If you feel we have failed to disclose information without good reason you may apply to a Court for disclosure.

Freedom of Information Act 2000

Publication Scheme

In order to comply with the Freedom of Information Act 2000 public sector organisations such as ours have to routinely publish information whenever possible.

The Information Commissioner, who is responsible for monitoring and enforcing compliance with the Freedom of Information Act 2000, has drawn up what is called a Model Publication Scheme for all public sector organisations which we have decided to adopt and formally commit to. The Commissioner has also published a ‘Definition Document for Northern Ireland Non Departmental Public Bodies' which sets out in some detail what his minimum expectations are as far as we are concerned.

We have reviewed the information we routinely put into the public domain to ensure we are compliant with the Definition document. You will be able to see where we don’t hold relevant information or where for some reason we have decided not to routinely disclose information identified in the Definition document by referring to our Publication Scheme Guidance:

Most of the information we make routinely available can be accessed through our website by using the search facility. Such information is continually updated. If you cannot find information through the search engine and we have indicated in the definition document that the information is routinely available this may be because the information cannot be loaded onto our website.

In such circumstances please contact:
Operations Officer
Linen Hill House
23 Linenhall Street
BT28 1FJ

Please specify the kind of information you wish to be made available to you.

Accessing information which is not included in the Publication Scheme

As an open and transparent organisation we are committed to routinely publishing as much information as possible; however if you want information which is not on our website or otherwise available through our guide to information you may ask us for it in accordance with further provisions of the Freedom of Information Act 2000 and of the Environmental Information Regulations 2005.

Requests for such information should be sent to:
Operations Officer
Linen Hill House
23 Linenhall Street
BT28 1FJ

By law we have to deal with such requests within 20 working days. If you make a request and are not satisfied with the way in which we deal with it you may ask us to review any decision we make.

If you wish us to undertake such a review you should write to:
Operations Officer
Linen Hill House
23 Linenhall Street
BT28 1FJ

Any review will normally be under the control and direction of a senior member of staff who had no involvement in the original decision or process.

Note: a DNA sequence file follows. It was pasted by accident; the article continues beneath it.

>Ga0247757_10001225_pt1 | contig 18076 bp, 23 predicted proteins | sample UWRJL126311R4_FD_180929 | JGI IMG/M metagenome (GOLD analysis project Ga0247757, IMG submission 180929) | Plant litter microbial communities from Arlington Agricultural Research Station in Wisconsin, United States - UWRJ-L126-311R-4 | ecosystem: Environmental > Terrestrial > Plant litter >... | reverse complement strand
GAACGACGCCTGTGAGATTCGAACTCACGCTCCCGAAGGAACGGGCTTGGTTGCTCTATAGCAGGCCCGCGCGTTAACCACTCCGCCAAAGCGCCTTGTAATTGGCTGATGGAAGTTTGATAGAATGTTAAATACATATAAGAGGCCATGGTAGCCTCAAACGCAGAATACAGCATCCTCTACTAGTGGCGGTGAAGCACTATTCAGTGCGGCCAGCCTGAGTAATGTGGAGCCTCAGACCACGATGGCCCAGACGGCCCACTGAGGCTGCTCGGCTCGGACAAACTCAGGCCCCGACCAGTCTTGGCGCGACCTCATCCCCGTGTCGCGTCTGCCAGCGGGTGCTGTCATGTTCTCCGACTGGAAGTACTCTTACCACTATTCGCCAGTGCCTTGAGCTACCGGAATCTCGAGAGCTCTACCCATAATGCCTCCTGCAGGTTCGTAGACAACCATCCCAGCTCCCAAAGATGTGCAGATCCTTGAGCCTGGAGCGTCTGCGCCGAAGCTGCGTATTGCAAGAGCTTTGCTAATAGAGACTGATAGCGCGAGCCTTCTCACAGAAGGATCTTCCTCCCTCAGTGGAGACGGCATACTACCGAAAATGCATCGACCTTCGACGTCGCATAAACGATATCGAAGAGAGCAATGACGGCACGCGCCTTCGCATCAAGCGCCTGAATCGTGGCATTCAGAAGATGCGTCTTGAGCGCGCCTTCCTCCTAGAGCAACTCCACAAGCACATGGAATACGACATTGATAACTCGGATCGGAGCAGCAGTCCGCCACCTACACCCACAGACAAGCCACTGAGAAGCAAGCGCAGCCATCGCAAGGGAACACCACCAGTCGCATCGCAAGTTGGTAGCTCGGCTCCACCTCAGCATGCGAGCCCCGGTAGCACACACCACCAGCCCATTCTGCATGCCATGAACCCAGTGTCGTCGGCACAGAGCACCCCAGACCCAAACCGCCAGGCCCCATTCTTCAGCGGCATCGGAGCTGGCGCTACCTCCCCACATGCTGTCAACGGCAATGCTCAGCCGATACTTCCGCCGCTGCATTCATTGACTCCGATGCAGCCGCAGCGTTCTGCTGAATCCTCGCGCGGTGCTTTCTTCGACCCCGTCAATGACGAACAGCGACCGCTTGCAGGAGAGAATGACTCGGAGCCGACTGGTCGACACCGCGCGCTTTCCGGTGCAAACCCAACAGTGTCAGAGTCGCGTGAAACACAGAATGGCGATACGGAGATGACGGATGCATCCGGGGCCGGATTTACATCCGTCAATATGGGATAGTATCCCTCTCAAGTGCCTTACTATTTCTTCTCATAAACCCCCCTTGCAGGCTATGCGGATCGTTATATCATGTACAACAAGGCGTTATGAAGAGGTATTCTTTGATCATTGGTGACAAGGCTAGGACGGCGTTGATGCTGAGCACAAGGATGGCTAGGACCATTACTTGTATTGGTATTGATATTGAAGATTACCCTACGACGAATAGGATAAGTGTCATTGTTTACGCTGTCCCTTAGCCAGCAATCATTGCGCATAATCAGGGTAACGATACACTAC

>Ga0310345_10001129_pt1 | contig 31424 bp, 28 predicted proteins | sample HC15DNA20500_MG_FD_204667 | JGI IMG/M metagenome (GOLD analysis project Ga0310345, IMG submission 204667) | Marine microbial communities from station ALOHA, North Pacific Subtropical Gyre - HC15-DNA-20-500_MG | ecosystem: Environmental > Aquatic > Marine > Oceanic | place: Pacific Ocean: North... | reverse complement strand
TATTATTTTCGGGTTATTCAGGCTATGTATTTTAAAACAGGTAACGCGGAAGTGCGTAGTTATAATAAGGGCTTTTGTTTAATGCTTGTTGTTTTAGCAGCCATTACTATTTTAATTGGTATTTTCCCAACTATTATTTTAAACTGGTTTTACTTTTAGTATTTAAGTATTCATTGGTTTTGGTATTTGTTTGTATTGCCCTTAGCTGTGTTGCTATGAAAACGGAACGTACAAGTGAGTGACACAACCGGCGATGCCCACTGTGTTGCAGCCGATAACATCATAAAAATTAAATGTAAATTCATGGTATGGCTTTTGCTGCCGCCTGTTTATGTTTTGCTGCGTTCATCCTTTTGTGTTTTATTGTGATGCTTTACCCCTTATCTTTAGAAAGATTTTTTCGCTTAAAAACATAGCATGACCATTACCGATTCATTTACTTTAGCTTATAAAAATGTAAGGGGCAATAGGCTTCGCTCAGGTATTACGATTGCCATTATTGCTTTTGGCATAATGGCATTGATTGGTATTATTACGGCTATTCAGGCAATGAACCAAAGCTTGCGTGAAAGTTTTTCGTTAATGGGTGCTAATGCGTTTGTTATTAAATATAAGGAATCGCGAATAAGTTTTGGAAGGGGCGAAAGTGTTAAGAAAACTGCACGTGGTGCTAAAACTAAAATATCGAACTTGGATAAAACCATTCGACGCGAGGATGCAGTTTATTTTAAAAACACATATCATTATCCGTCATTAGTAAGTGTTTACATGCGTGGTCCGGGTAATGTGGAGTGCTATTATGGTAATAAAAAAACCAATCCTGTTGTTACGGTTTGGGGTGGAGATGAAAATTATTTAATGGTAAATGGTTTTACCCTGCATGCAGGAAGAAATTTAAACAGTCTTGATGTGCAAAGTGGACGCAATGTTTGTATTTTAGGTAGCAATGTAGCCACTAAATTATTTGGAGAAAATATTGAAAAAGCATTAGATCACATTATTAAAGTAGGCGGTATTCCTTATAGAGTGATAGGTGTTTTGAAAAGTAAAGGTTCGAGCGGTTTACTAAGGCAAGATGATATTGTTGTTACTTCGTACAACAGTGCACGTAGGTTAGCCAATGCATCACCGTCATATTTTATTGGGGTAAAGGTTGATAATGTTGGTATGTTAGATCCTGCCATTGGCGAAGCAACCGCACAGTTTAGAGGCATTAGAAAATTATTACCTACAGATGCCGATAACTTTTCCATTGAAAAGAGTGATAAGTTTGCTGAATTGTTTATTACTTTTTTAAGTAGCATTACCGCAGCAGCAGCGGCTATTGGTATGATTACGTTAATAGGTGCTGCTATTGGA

Making a complaint

If you remain dissatisfied at the conclusion of any review you may complain to the Information Commissioner whose address is

The Information Commissioner’s Office Northern Ireland
51 Adelaide Street
Telephone: 028 9026 9380
Fax: 028 9026 9388

The Arts Council maintains a list of requests made under Freedom of Information. An anonymised list of these queries for the last financial year is available by clicking here.

Fees and Charges

The Freedom of Information Act and the associated Fees Regulations stipulate that we cannot levy a fee for information unless there is a statutory basis for doing so or the amount of time taken to locate the information exceeds 18 hours. However we are allowed to charge for disbursements related to the provision of information and any reformatting requested by the applicant provided we ensure that applicants are aware of any charges which may be made.

No charges will be made for any information accessed via our website.

Fees charged for Freedom of Information requests are dependent on a number of factors including the volume of material requested.  Responses to enquiries that cost the Arts Council of Northern Ireland less than £450 to process will be normally be provided free of charge. The Arts Council of Northern Ireland has the right to refuse to respond to a request that is estimated to cost more than £450 to process. If the cost is greater than £450 and you agree to pay these costs the Arts Council of Northern Ireland will normally provide you with the information once the fee has been paid.

If you want any further information about the provision of information or have any difficulty accessing information provided on our website please contact the Arts Council of Northern Ireland.


Board Meetings

The Executive

The Executive of the Arts Council

​The Executive is responsible for the implementation and delivery of the strategies set out by the board of the Arts Council.

Board Biographies

Arts Council of Northern Ireland Board

The Board members, including Chairperson, Mr Liam Hannaway and Vice-Chair, Mr William Leathem, are drawn from a broad cross-section of representatives from the arts and cultural sector.

If you need to contact the Board please email

Publications & Policies Archive

News Archive

Media Contacts

Championing, developing and investing in the Arts in Northern Ireland.

This section of our website will keep journalists up-to-date with the latest news from the Arts Council.

If you are from the media and have an enquiry outside the normal office hours, please contact:

Angela Warren
Media Relations Officer
T: 077 3322 7187


Grainne McCann
Communications Manager
T: 077 3854 3593

Please note that our out of office number should be used only in exceptional circumstances and only for urgent media enquiries.

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Publications & Policies